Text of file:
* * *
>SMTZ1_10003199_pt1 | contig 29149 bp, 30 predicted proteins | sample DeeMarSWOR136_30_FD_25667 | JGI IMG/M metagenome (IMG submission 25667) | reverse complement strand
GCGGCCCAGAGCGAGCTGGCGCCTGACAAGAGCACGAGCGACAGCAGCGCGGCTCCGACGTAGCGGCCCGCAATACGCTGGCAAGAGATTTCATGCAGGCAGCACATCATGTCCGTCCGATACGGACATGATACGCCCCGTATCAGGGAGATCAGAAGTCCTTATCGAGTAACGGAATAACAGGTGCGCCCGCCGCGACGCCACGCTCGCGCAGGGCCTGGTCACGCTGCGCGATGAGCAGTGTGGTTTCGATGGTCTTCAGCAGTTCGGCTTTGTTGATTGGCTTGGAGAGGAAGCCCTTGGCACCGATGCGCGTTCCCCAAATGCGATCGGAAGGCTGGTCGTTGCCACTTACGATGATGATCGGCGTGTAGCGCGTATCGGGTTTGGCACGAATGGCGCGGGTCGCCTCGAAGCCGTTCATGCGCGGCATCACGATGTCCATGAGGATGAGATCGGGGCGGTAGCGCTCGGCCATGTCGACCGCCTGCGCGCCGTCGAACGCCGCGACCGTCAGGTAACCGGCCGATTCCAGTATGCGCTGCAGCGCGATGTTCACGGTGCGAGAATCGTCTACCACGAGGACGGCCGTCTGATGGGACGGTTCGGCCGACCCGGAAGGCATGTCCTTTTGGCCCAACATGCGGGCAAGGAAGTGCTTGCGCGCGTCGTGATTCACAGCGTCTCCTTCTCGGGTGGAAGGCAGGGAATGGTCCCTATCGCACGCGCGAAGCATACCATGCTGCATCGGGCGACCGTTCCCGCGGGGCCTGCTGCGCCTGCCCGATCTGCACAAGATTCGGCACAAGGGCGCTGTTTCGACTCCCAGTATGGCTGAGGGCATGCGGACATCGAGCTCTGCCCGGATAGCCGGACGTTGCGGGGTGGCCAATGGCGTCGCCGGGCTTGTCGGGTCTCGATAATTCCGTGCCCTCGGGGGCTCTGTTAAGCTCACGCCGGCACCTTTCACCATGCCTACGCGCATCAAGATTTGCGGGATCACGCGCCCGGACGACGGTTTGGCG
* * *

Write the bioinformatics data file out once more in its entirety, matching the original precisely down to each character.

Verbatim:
>SMTZ1_10003199_pt1 | contig 29149 bp, 30 predicted proteins | sample DeeMarSWOR136_30_FD_25667 | JGI IMG/M metagenome (IMG submission 25667) | reverse complement strand
GCGGCCCAGAGCGAGCTGGCGCCTGACAAGAGCACGAGCGACAGCAGCGCGGCTCCGACGTAGCGGCCCGCAATACGCTGGCAAGAGATTTCATGCAGGCAGCACATCATGTCCGTCCGATACGGACATGATACGCCCCGTATCAGGGAGATCAGAAGTCCTTATCGAGTAACGGAATAACAGGTGCGCCCGCCGCGACGCCACGCTCGCGCAGGGCCTGGTCACGCTGCGCGATGAGCAGTGTGGTTTCGATGGTCTTCAGCAGTTCGGCTTTGTTGATTGGCTTGGAGAGGAAGCCCTTGGCACCGATGCGCGTTCCCCAAATGCGATCGGAAGGCTGGTCGTTGCCACTTACGATGATGATCGGCGTGTAGCGCGTATCGGGTTTGGCACGAATGGCGCGGGTCGCCTCGAAGCCGTTCATGCGCGGCATCACGATGTCCATGAGGATGAGATCGGGGCGGTAGCGCTCGGCCATGTCGACCGCCTGCGCGCCGTCGAACGCCGCGACCGTCAGGTAACCGGCCGATTCCAGTATGCGCTGCAGCGCGATGTTCACGGTGCGAGAATCGTCTACCACGAGGACGGCCGTCTGATGGGACGGTTCGGCCGACCCGGAAGGCATGTCCTTTTGGCCCAACATGCGGGCAAGGAAGTGCTTGCGCGCGTCGTGATTCACAGCGTCTCCTTCTCGGGTGGAAGGCAGGGAATGGTCCCTATCGCACGCGCGAAGCATACCATGCTGCATCGGGCGACCGTTCCCGCGGGGCCTGCTGCGCCTGCCCGATCTGCACAAGATTCGGCACAAGGGCGCTGTTTCGACTCCCAGTATGGCTGAGGGCATGCGGACATCGAGCTCTGCCCGGATAGCCGGACGTTGCGGGGTGGCCAATGGCGTCGCCGGGCTTGTCGGGTCTCGATAATTCCGTGCCCTCGGGGGCTCTGTTAAGCTCACGCCGGCACCTTTCACCATGCCTACGCGCATCAAGATTTGCGGGATCACGCGCCCGGACGACGGTTTGGCG